Red Harmisson writes from Sydney: Australia knows how to prevent future financial and economic crises. Simple really, just ask any six-year-old.
This cunning plan is the idea of the Minister for School Education, Early Childhood and Youth Peter Garrett. He wants primary school children to be taught economics and business studies. These kids should, according to Mr Garrett, be financially literate and have a basic understanding of how the economy works. As the economy in Australia once worked reasonably well and mostly didn’t take the big hits experienced elsewhere in the world, everyone should either listen very carefully to what he has to say or simply follow the Australian model.
Now, Mr Garrett is instinctively a campaigner for ideas that some people think matter but most consider to be rubbish. He was a member of that great Australian band, Midnight Oil. It was the Oils who through their music hit sensitive spots, including youth homelessness, saving the environment and protesting against the oil giant Exxon polluting the world. Thirteen successful albums and clever lyrics suggest Mr Garrett sings more than music.
But kiddies grappling with economics?
Could be good for working percentage increase in pocket money demands. They would certainly be sharper at picking up on-line Nerf gun bargains. But that’s taking the wind too far. Mr Garrett’s reasoning is not for cheap headlines.
‘For young Australians not to be aware of the basics of economics and business is for young Australians not to be aware of the potential in terms of their employment, the subject choices that they might make in high school, and young Australians not to be able to manage their personal finances, which even at that age can be an important issue in someone’s life,’ he says.
So this is take-away childhood time. That’s clear. What’s this about being aware of their terms of employment? Under tens already dealing with holiday times, pension rights and sickies in one year? And when older, what’s this about young Australians not being able to manage their personal finances. Where does he get that from?
Young Australians can work out their finances, OK? They seem to get by when it comes to the pub or best flight buys when heading overseas.
There has to be another opportunity here. If you want a bigger allowance then the best way is not to simply whine into one. You have to work out the financial state of the old man, show him how to better balance and then get a percentage of what he saves. He’d probably call it being a personal financial adviser. Teeny Australians would call it squeezing more out of the pint pop.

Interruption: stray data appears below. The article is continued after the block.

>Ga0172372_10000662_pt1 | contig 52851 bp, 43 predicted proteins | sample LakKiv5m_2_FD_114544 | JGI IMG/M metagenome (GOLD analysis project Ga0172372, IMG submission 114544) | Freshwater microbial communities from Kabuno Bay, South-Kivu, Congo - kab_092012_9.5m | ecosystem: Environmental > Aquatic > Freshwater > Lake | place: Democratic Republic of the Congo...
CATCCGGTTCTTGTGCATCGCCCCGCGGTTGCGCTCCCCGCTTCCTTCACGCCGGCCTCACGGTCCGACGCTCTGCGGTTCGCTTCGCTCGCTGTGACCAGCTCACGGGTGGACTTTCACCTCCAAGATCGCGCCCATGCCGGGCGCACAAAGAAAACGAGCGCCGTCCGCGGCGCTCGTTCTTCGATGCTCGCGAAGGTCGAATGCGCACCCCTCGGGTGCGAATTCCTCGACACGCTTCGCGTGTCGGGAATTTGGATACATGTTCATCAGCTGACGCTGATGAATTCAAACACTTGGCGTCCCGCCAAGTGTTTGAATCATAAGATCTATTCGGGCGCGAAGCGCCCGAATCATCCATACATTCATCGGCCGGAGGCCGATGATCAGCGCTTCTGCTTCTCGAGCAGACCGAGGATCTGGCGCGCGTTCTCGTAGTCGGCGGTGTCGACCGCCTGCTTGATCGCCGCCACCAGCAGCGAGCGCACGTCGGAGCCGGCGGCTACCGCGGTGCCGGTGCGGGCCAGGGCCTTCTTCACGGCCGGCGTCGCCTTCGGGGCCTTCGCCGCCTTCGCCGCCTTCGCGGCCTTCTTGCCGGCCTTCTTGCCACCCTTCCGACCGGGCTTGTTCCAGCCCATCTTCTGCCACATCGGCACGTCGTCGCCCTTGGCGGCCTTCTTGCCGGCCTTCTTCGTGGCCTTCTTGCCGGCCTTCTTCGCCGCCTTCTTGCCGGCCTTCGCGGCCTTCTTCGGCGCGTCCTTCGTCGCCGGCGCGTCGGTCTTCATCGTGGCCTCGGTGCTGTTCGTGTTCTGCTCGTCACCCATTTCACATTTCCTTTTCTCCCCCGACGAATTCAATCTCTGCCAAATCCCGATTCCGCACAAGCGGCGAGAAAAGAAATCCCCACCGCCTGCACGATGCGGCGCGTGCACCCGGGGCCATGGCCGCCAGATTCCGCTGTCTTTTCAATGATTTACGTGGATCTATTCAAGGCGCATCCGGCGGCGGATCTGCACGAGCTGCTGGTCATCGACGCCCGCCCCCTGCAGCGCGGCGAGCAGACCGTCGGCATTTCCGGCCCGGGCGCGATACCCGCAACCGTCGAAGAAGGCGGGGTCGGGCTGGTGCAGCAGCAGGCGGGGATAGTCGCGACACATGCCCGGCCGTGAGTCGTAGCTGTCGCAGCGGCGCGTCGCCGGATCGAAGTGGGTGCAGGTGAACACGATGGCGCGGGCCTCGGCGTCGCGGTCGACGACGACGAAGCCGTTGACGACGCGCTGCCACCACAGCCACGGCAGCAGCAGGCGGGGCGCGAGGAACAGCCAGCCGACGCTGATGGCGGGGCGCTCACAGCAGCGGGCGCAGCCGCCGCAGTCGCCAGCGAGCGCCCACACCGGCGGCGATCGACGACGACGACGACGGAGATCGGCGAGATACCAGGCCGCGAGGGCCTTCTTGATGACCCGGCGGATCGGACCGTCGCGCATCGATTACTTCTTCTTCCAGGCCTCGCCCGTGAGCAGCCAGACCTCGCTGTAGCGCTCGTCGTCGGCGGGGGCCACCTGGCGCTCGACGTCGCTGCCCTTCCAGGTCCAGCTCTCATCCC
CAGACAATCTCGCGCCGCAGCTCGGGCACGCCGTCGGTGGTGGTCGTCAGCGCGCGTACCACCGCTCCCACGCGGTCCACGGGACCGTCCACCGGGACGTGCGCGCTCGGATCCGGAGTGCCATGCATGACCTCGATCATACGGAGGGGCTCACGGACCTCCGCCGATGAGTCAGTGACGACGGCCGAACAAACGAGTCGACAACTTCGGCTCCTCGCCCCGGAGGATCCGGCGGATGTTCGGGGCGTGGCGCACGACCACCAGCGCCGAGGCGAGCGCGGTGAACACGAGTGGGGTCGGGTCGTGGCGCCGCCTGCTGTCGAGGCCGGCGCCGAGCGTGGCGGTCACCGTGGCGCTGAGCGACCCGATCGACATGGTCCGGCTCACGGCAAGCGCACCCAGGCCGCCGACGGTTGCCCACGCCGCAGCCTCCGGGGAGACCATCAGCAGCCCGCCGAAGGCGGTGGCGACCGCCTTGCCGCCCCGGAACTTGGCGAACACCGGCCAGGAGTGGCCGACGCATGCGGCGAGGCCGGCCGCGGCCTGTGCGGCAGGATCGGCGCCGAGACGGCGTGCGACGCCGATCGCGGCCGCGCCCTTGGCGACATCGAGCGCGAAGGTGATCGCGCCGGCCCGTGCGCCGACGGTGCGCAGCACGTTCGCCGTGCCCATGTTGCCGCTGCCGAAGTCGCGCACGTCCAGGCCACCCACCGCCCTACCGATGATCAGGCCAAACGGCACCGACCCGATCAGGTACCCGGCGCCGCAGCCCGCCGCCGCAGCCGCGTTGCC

Sounds good but you’d have guessed right if you’d expected the Australian Primary Principals Association to clap both hands and feet at the prospect of numerate kids. Of course they didn’t. Their President Norm Hart says the curriculum is quite full and other subjects might have to be dropped.
Don’t fret Norm, teach the youngsters the finances and numbers game and they’ll soon adjust it for you. I mean, I mean Norm mate, you reckon you can beat any of them on a DS?
‘If we are to have it as an add-on to an already extremely busy working week for primary school students, then I think we need to ask some questions around what goes instead.’ That’s good old positive Norm. Sounds to me the teachers just want a quiet life, don’t want any minister telling them what to do and maybe, could be maybe, they don’t know much about economics anyway.
Best of all, I like the Garrett idea because you never know, there in the back row we discover a nine year old genius for this stuff. Imagine our worthy PM Julia Gillard getting to hear about this wizard of bought ledgers and then at the next Cabinet meeting she takes secret glances at the record of her Treasurer Wayne Swan. Treasurer Swan hasn’t quite got the 2+2 thing together, has he? He said he was going to get the economy right by 2013. It isn’t right, is it? Spotty youth at the back says, ‘No it isn’t Miss and as Mr Swan in May 2010, just the year I started school promised a surplus in three years and hasn’t made it because the tax revenues are too low, well miss, you could – as they say at Goldman Sachs – let him go.’
Then what? Spotty youth at the back picks up his books (no Harry Potter, just Milton Friedman, Keynes, Berner, Carney) and walks over to Ms Gillard, takes her by the hand and whispers: ‘When do I start?’ Swan clears his desk. Spotty moves in but on the understanding there’s twelve weeks holiday a year especially when surf’s up.
It could, just could work. Nine out of ten Mr Garrett.